Who’s excited for the total solar eclipse? You know, the one that’s supposed to stretch from the western coast to the eastern coast of the U.S.? The last time an eclipse spread across a nation is was 1918 and it’s safe to say that technology has changed just a little bit since then.
The solar phenomenon will take place on Aug. 21, 2017—and you better not blink because the eclipse will only last for about two minutes. If you do blink and somehow miss the eclipse entirely, you won’t see it happen again until Aug. 12, 2045 which is, like, really far away.
So what’s the big deal with this eclipse?
This isn’t your run-of-the-mill eclipse where just a sliver of the sun gets hidden—in select cities across the U.S., it’ll be a total solar eclipse. Pretty much the ‘cool mom’ of space events. But the hype doesn’t stop there because a team of NASA-funded scientists figured out a way to get an even longer look at the eclipse(about 7 minutes to be exact).
The Boulder, CO team, led by Amir Caspi, will fly in a pair of converted Cold War-era jet bombers decked out with stabilized telescopes in the nose cones. Their mission is to chase the moon’s shadow as the path of totality moves across the central United States.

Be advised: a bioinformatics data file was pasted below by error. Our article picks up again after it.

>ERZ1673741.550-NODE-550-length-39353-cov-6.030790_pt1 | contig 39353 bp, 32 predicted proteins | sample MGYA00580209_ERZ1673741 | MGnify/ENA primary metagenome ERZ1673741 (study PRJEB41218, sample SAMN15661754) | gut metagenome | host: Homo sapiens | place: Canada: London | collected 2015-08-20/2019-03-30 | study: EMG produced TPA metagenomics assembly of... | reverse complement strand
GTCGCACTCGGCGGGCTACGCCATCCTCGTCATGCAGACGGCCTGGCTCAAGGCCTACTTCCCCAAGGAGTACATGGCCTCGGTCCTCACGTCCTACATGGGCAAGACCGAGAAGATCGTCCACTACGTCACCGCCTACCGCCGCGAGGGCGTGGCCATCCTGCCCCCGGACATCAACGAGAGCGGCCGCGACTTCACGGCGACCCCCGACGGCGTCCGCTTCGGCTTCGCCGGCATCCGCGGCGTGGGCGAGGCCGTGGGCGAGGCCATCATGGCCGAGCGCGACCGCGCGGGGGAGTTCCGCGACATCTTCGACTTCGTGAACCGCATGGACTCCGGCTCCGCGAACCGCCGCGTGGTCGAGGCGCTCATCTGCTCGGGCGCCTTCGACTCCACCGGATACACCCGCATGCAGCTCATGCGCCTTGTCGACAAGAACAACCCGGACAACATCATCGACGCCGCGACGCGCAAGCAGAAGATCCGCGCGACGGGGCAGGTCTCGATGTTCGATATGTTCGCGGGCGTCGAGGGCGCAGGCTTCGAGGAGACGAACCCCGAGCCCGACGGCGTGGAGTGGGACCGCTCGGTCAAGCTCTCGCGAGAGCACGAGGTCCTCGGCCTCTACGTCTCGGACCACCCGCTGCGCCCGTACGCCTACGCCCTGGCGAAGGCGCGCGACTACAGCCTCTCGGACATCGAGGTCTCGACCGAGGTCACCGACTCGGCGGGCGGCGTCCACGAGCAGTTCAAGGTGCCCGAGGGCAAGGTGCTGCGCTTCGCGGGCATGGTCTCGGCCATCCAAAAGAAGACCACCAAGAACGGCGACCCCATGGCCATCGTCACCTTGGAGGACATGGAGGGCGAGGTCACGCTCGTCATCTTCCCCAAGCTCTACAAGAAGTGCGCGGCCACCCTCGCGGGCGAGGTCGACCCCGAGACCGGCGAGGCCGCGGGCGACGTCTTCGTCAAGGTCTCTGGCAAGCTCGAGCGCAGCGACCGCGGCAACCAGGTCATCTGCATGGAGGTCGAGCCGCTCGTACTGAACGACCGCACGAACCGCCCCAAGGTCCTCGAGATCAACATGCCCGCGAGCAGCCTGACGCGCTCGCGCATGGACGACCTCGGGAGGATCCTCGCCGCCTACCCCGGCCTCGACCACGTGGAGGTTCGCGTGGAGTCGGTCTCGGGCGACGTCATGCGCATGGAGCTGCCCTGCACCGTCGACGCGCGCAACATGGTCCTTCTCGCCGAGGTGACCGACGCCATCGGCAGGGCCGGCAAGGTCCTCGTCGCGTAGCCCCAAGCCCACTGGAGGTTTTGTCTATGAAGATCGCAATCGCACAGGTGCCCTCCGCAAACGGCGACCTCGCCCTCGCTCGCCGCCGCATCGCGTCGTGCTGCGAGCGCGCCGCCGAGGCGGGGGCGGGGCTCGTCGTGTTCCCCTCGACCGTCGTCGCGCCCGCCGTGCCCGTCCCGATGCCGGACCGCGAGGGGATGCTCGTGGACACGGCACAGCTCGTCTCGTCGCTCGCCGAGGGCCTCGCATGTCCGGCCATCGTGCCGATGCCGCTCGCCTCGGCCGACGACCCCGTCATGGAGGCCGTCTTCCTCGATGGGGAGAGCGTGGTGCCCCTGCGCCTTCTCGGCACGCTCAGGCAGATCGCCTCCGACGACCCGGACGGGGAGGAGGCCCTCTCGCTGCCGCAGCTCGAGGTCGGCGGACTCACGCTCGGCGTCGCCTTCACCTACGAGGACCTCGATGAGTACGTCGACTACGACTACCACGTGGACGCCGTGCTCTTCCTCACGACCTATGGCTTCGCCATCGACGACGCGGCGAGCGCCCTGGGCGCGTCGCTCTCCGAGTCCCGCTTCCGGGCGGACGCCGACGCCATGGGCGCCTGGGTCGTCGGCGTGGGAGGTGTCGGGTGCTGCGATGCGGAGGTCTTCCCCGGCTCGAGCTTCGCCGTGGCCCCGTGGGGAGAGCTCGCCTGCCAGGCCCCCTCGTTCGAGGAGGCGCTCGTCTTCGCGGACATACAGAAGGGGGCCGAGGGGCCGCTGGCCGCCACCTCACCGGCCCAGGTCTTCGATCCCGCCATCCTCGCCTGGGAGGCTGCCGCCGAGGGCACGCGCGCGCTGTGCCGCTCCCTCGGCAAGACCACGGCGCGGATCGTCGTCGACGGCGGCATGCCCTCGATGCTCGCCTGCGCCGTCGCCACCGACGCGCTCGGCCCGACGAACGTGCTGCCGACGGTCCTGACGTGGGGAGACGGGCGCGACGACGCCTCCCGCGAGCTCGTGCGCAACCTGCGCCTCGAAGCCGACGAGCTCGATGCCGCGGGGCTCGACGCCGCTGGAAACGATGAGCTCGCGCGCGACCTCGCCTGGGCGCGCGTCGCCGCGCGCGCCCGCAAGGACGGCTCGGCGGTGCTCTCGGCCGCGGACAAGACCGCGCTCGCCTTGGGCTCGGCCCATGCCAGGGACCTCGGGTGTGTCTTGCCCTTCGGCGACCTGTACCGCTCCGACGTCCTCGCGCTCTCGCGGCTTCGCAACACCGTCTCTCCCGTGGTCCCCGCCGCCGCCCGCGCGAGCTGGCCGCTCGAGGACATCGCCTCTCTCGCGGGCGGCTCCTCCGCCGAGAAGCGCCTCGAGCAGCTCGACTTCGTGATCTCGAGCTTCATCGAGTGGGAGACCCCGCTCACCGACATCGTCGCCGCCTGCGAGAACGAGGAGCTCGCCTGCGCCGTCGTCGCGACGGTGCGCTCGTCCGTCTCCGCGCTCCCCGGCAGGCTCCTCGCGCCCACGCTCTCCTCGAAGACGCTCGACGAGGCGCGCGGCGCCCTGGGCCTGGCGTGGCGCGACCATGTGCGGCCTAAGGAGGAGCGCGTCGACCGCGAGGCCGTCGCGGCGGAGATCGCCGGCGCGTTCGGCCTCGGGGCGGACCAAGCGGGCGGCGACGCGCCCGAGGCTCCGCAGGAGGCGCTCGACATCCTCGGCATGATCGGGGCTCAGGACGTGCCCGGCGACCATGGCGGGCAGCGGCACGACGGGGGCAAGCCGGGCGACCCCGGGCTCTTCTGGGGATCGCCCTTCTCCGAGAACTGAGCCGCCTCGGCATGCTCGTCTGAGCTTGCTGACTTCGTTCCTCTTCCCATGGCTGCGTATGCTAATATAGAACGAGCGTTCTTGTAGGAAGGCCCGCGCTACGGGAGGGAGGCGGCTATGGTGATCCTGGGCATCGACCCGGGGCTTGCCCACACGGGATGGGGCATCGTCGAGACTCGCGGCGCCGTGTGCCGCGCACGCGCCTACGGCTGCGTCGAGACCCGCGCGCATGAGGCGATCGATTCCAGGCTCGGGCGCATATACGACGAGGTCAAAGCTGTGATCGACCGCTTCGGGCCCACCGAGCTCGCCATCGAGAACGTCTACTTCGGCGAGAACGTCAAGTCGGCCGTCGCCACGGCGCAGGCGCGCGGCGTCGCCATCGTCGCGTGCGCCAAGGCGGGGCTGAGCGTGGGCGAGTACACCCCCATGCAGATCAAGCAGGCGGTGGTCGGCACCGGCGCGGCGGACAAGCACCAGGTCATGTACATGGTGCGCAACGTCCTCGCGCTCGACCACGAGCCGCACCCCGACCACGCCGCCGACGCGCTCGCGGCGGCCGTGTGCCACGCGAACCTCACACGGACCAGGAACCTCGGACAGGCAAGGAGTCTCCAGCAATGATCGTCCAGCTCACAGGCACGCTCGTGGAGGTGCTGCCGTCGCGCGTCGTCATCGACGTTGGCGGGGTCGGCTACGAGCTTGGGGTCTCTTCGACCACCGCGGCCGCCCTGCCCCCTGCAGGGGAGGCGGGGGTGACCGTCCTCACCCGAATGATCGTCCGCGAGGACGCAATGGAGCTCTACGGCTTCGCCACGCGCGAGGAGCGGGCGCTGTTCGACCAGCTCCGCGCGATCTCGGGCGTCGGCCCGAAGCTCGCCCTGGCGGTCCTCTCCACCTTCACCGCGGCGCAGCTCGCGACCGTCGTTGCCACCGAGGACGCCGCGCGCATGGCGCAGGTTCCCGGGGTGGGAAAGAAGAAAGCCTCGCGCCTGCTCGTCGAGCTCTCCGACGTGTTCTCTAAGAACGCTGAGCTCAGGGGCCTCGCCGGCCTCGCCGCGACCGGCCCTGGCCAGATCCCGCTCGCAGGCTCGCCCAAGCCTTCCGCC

Wow, I’m excited! Now how can I get my kids to care?
Good news for you: Google and Mystery Science have collaborated to help educate children about the solar eclipse so they can join the hype. Mystery Science’s website full of resources for teachers now includes lesson plans leading up to the eclipse. What’s Google got to do with this, you might ask? They designed glasses meeting NASA’s standards with extremely dark lenses for anyone who wants to directly view the eclipse. And bonus, there’s no risk in damaging your eyesight while wearing the fashionable glasses. The eclipse glasses are being distributed for free at any library within the STAR Library Education Network, or teachers can request them from Mystery Science.
How can I remember this event forever?
If you can’t get ahold of the stellar eclipse glasses as memorabilia, don’t you worry because USPS has designed a first-of-its-kind stamp commemorating the eclipse for the Forever Stamp collection. The stamps use a photograph snapped by astrophysicist Fred Espenake in 2006, along with thermochromic ink, which enables a secondary image to show in response to heat. A moon appears on the stamp with a warm touch and then fades back to the eclipse once the stamp has cooled down. These stamps are definitely a collector must.
Bummer, I’m not along the eclipse path
Now, I know not all of you live in central U.S. but I’ve got one last surprise for you. Live streaming platform Stream will be hosting a live stream of the eclipse at http://eclipse.stream.live. So no matter where in the world you are, you can tune in to see this incredible event take place.